Save trees but scrap loos

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Just 14 people have commented on Queenstown council plans to spend $500,000 on an Earnslaw Park and toilet block upgrade. 

The proposals include the removal of two large willow trees, a photinia tree and the extension of the promenade and paved area at the waterfront park. 

The new toilets, designed by Queenstown’s Michael Wyatt Architect Ltd, would replace an unsightly concrete block near Absoloot backpackers – and changes to the park would make it more suitable for events and market days. 

Queenstown Lakes District Council opened public consultation on the plans at the beginning of July. It closed yesterday. 

Community services manager Paul Wilson says: “It’s a fairly low response for something as significant as that.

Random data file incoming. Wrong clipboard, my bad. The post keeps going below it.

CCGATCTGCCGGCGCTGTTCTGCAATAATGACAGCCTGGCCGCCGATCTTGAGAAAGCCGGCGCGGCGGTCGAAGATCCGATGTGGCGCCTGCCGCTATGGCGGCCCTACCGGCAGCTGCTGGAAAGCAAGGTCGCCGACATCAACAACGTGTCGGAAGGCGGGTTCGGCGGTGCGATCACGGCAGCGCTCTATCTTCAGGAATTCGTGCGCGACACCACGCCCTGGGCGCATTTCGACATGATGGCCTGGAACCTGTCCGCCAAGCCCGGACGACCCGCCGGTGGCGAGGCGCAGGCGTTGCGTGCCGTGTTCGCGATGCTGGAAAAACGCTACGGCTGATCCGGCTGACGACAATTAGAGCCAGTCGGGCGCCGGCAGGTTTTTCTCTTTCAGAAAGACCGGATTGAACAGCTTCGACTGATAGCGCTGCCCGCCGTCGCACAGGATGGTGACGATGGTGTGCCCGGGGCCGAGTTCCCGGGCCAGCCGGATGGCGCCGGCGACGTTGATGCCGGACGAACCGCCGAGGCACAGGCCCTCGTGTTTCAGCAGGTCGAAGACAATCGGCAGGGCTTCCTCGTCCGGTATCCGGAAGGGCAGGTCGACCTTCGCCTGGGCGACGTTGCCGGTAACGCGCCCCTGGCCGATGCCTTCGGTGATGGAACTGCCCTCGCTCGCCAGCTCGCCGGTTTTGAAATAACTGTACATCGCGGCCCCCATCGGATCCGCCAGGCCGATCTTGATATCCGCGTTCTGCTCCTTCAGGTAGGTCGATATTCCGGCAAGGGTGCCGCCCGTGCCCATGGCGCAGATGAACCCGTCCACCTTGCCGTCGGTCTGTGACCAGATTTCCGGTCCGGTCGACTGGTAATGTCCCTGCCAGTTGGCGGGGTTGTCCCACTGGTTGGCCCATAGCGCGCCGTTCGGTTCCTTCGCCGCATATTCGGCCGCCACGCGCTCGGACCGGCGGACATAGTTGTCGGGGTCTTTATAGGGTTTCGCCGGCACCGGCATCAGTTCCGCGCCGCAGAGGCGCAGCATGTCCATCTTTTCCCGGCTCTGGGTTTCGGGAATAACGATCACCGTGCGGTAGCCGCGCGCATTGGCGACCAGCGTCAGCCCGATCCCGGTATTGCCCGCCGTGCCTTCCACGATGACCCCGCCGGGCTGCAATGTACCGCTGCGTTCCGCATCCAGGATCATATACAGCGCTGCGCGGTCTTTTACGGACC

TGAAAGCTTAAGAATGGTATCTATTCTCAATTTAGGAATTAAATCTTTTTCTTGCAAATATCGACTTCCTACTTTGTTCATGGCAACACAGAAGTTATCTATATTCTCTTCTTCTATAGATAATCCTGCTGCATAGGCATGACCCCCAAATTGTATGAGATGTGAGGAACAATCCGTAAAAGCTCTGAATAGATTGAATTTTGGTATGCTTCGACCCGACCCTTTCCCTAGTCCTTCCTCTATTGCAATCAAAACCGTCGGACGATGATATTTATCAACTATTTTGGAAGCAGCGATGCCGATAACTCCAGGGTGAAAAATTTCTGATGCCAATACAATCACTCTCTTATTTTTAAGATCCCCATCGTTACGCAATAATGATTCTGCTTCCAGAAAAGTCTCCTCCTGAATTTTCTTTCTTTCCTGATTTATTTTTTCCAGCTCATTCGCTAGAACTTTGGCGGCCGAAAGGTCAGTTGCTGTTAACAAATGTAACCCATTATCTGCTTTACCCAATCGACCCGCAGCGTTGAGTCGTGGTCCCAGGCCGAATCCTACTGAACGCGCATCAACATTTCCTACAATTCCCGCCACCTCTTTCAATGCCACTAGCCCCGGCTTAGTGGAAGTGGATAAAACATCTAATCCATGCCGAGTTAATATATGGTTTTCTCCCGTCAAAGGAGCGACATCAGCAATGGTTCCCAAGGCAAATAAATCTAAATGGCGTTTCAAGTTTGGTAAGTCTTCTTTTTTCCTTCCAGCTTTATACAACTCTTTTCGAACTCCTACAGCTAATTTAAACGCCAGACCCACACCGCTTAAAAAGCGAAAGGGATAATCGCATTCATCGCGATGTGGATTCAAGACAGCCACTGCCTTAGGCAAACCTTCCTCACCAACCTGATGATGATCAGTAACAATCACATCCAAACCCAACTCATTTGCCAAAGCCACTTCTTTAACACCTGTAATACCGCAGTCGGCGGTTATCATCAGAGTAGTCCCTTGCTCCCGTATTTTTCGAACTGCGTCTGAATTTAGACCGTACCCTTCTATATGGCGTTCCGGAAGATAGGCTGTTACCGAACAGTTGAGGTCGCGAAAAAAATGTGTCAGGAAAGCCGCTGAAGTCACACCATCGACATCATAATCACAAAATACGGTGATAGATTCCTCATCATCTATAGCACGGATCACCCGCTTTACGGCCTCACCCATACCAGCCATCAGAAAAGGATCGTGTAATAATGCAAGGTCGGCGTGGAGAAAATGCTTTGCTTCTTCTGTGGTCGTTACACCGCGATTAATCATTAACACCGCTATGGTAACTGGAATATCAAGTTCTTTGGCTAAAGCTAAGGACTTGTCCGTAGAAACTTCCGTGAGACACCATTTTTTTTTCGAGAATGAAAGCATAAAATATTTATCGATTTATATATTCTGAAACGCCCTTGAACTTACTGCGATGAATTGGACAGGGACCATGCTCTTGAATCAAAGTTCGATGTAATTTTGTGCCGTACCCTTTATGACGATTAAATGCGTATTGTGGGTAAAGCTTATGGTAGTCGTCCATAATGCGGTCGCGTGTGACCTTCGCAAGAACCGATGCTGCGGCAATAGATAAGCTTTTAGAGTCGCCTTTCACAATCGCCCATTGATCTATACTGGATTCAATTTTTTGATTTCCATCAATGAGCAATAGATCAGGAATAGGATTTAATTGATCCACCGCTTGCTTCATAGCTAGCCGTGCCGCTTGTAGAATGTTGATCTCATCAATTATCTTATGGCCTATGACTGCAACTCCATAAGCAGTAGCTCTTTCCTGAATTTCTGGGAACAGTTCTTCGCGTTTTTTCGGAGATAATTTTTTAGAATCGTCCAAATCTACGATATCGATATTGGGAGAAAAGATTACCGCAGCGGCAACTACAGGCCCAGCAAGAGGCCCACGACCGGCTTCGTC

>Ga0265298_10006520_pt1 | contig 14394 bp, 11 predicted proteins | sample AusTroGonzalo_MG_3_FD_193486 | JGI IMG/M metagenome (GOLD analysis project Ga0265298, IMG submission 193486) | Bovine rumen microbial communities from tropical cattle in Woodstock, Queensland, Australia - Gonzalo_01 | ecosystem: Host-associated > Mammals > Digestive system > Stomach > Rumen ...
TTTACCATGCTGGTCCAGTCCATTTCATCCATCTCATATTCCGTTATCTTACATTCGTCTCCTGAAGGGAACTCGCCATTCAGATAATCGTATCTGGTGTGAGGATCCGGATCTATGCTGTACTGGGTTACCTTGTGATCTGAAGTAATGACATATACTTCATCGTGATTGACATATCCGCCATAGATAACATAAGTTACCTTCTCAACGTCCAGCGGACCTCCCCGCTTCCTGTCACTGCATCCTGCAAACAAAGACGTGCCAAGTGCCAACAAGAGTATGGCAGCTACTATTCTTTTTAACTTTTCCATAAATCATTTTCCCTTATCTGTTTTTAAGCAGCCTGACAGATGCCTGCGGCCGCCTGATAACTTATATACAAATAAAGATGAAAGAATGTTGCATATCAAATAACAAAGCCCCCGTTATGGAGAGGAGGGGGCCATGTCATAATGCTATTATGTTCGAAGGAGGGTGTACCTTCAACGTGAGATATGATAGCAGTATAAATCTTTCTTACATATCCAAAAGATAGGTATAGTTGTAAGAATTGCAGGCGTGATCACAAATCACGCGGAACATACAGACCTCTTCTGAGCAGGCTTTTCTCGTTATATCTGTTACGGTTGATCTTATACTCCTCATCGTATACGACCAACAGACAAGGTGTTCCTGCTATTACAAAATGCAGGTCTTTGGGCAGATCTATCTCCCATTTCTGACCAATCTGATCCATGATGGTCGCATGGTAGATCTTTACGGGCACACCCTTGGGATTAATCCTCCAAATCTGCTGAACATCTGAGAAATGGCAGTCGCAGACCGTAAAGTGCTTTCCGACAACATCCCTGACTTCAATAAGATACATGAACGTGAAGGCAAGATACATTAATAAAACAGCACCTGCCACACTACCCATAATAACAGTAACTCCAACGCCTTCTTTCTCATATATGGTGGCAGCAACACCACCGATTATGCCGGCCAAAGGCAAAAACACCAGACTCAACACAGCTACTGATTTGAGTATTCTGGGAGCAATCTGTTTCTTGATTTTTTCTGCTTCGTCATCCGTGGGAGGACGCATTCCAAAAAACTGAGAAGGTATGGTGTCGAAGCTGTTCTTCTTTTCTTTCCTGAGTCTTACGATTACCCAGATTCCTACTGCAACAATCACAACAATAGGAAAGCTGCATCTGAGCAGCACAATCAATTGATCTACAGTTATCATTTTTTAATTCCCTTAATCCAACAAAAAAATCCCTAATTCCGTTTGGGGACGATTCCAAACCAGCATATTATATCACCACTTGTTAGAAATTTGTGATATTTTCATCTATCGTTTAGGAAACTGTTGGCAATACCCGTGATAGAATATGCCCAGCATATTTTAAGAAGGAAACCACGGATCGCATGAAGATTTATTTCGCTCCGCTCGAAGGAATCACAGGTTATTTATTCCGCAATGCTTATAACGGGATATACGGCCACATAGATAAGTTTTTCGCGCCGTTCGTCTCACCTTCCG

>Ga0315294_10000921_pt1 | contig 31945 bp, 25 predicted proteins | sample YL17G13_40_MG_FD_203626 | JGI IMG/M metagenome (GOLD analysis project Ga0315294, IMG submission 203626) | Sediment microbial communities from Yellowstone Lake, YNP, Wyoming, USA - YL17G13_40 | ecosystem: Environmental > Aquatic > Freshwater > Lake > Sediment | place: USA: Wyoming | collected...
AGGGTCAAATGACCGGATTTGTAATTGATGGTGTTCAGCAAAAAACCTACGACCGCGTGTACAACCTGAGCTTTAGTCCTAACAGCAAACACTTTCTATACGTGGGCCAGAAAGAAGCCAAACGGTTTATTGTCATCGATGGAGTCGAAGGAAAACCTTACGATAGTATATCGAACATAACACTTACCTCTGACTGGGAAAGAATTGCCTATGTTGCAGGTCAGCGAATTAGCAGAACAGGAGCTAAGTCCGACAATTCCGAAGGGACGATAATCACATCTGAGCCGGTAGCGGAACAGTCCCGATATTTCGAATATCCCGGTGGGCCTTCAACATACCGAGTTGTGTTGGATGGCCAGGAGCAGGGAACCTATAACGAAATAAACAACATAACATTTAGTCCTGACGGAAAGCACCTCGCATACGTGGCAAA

“I don’t know what you would draw from that. Some things attract a lot of comment, some don’t. 

“The comments are a mixed bag. It’s not all positive but not all negative either. It’s never black and white, but there’s a pretty even spread, although it’s never a numbers thing. 

“Some say we should get rid of the trees and make it more suitable for events and others say it’s sacrosanct, don’t touch it and it’s a waste of money. 

“With regards to the toilets, it’s a general view they should be upgraded. They’re well below the standard we have anywhere else in the district.” 

The toilet block upgrade – costing between $400,000 and $500,000 – is on the community services agenda on Tuesday. Michael Wyatt Architect Ltd has designed many of the town’s buildings including the Ngai Tahu precinct’s Post Office building, The Pig and Whistle building and Coronet Peak ski centre. 

The park upgrade, by Queens-town’s Baxter Design Group, will be discussed at a later date. 

One proposal suggests the toilets should include the shell of a cafe, which the council could lease out. 

“We had looked at that previously,” Wilson says. 

“We’ve included a very small kiosk in the toilet plans as a let-able space but I’d be interested to see what the committee thinks about something a bit more substantial.”